Using a "special" proxy for ports
freebsd at penx.com
Mon Jun 27 14:27:50 UTC 2011
On Mon, 27 Jun 2011, Damien Fleuriot wrote:
> On 6/27/11 4:52 AM, Dennis Glatting wrote:
>> I have a requirement where I need to archive ports used across twenty
>> hosts for a year or more. I've decided to do this using Squid and to
>> take advantage of Squid's cache when updating common ports across those
>> (BTW, at another site I used rsync to sync /usr/ports/distfiles across
>> the hosts to a local master site then specified _MASTER_SITES_DEFAULT in
>> make.conf to a FTP server on the local site. That method works when the
>> port is previously cached however if the file isn't in the cache and I
>> simultaneously install the port across ten hosts, the port is fetched
>> ten times. Sigh.)
>> I have a Squid proxy installed that isn't meant for every-day/every-user
>> use and requires authentication. (Users either go through another Squid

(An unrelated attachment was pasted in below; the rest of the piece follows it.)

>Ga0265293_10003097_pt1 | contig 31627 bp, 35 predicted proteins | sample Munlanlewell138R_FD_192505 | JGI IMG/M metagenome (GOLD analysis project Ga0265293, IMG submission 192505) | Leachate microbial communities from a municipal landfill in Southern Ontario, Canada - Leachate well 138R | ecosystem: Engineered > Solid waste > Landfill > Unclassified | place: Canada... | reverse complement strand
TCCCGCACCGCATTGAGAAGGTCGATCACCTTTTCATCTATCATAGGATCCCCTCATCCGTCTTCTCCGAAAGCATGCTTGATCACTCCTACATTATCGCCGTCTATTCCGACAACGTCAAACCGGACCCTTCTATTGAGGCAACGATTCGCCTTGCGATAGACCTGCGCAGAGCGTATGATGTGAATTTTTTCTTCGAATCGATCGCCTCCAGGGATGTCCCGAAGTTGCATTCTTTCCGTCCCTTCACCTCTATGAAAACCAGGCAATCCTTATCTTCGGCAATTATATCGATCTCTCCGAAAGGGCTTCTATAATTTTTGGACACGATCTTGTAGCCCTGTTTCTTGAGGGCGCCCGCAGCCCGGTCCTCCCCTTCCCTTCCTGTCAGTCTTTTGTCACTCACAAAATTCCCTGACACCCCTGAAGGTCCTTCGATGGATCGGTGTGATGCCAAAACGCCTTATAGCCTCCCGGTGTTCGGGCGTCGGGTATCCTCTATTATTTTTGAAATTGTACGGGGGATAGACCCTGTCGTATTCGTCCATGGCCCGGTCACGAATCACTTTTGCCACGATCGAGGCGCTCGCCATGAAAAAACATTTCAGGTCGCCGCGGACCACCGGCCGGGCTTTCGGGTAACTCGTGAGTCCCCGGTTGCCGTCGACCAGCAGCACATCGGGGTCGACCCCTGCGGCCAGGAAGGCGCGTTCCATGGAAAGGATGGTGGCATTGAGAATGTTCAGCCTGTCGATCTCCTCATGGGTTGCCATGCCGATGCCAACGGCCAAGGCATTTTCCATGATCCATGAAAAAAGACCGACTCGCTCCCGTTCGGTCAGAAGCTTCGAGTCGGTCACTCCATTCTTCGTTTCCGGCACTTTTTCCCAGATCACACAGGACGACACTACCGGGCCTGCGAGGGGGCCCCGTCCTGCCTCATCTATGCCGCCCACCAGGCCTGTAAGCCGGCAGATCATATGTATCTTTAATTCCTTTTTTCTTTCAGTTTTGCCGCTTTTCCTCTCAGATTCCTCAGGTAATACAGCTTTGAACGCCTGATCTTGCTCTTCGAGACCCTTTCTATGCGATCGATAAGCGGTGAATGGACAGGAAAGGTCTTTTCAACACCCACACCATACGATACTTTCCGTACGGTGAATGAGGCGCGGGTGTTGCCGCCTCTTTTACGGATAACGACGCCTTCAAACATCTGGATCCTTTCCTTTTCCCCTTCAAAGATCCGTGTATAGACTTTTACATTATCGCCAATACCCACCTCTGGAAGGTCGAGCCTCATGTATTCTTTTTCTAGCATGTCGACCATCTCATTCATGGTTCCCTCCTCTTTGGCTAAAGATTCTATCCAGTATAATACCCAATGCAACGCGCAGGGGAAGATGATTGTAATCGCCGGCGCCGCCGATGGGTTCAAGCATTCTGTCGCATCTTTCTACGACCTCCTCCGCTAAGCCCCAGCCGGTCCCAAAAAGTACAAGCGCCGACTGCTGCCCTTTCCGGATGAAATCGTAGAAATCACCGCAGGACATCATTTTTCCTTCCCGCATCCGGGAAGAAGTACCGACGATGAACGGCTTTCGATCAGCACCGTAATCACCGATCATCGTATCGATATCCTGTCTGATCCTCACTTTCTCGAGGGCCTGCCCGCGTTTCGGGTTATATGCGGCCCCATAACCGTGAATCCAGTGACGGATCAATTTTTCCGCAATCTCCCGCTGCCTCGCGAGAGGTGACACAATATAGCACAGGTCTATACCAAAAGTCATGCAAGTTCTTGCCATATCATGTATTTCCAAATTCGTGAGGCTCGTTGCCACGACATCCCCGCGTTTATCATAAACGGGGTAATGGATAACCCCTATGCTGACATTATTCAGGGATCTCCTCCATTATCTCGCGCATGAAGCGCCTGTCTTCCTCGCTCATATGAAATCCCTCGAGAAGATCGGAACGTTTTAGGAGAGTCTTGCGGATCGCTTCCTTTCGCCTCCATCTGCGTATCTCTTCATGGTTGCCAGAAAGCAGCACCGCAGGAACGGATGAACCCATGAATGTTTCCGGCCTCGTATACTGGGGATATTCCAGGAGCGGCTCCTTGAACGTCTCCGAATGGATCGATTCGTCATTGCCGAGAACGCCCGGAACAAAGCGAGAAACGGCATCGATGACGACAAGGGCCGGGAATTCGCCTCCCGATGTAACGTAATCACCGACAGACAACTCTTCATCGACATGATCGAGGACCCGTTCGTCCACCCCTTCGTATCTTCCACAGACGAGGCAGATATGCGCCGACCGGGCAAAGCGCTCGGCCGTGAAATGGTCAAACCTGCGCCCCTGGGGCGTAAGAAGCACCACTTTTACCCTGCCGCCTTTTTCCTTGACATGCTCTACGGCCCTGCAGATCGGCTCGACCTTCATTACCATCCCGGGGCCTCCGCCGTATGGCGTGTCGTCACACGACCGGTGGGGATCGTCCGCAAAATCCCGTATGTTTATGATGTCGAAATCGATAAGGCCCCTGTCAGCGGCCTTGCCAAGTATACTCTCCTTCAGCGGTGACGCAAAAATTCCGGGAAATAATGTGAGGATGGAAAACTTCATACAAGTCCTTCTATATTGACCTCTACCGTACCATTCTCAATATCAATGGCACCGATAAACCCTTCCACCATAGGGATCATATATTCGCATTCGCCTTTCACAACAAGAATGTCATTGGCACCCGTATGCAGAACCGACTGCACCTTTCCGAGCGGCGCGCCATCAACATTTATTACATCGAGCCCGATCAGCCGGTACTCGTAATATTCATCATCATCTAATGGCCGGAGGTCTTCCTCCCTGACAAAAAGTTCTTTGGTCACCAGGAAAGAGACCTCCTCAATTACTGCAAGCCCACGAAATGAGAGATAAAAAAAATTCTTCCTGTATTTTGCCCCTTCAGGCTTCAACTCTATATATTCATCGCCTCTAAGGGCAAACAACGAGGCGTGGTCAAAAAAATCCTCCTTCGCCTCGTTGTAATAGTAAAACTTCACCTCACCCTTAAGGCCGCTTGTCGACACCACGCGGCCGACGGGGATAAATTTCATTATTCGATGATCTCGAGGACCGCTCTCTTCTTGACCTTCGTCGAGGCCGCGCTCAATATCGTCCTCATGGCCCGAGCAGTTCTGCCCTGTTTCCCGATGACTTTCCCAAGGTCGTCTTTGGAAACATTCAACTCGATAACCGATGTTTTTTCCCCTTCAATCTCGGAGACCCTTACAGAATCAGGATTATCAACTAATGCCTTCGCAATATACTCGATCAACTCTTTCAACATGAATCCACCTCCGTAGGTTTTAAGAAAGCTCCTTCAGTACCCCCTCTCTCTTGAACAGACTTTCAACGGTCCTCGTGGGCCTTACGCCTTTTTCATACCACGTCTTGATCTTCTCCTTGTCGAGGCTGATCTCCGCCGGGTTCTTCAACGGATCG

>> proxy or direct.) The special Squid proxy works. No surprise there.
>> Authentication works. No surprise there.
>> What I need is a method to embed into make.conf a proxy specification
>> for fetch. Setting the environment variable HTTP_PROXY from the login
>> shell /is not/ preferred because the account is used by different
>> administrators, I don't what the special proxy accidentally polluted
>> with non-port stuff, and it would only create confusion.
>> Setting http_proxy in make.conf does not work. .netrc doesn't appear to
>> be a viable method (if it did, I could specify FETCH_ARGS in make.conf).
> What about using a NFS share for /usr/ports/distfiles ?
Many of these servers provide network/system services across a WAN. If a
link goes down or is congested, NFS may hang them all. NFS also provides
certain security challenges.
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